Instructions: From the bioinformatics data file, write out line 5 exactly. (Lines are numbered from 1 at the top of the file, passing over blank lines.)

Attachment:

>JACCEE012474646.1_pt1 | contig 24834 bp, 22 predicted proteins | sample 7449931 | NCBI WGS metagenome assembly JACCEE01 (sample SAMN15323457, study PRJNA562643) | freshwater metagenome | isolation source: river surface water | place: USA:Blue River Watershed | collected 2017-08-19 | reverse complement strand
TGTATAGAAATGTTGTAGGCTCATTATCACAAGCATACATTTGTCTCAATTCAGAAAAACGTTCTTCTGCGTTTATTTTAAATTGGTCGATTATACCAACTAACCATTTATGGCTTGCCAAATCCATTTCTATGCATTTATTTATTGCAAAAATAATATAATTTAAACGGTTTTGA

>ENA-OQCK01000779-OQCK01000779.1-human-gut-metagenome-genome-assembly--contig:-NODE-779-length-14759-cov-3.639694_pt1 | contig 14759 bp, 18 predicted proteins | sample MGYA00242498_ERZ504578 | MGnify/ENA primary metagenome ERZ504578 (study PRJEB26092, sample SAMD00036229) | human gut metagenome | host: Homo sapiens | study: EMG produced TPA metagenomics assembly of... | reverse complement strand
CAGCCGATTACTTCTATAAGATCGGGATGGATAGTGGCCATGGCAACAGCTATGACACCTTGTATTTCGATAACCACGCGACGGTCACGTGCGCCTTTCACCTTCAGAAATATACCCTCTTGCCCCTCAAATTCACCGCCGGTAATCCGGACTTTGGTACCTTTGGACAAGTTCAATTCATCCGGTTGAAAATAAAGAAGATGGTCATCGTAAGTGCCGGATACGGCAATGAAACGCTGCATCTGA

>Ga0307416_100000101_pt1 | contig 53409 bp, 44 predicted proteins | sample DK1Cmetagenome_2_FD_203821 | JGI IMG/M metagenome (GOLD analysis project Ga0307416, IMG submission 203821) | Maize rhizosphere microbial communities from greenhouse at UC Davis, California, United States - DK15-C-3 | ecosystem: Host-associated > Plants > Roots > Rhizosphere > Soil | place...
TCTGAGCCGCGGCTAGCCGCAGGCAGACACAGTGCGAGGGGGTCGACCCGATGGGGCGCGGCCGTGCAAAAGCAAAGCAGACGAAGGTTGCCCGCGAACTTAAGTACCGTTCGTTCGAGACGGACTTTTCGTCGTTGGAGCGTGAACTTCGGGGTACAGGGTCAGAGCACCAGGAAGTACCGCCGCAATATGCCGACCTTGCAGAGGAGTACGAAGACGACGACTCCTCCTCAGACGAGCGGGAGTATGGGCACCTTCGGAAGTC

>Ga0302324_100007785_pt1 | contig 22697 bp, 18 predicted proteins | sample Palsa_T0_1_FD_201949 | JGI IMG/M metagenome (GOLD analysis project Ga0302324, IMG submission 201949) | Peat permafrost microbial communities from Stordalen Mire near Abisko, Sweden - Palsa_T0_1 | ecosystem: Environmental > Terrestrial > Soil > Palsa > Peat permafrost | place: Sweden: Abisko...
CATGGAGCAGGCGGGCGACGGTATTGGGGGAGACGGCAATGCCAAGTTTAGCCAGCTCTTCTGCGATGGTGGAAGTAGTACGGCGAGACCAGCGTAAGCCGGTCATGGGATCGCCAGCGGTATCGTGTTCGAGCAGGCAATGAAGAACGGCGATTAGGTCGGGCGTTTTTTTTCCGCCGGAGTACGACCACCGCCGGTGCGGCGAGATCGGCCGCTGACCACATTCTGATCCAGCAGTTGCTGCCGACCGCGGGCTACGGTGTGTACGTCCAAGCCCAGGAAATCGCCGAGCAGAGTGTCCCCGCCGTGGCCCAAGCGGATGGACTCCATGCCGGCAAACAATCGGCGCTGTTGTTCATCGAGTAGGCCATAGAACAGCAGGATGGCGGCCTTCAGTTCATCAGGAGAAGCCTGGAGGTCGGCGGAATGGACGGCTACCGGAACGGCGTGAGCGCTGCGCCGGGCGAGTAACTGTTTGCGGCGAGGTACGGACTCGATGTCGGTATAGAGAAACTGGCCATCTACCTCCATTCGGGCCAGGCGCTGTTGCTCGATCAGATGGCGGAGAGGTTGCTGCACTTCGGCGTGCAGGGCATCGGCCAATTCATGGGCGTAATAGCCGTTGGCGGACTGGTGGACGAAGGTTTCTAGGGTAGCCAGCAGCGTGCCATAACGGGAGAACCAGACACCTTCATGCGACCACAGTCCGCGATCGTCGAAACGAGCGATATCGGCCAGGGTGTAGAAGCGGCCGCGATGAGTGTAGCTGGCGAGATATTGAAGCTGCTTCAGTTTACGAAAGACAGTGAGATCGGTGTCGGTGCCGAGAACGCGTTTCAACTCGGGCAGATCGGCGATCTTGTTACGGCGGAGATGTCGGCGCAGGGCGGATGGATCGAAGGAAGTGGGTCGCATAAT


>Ga0307416_100000101_pt1 | contig 53409 bp, 44 predicted proteins | sample DK1Cmetagenome_2_FD_203821 | JGI IMG/M metagenome (GOLD analysis project Ga0307416, IMG submission 203821) | Maize rhizosphere microbial communities from greenhouse at UC Davis, California, United States - DK15-C-3 | ecosystem: Host-associated > Plants > Roots > Rhizosphere > Soil | place...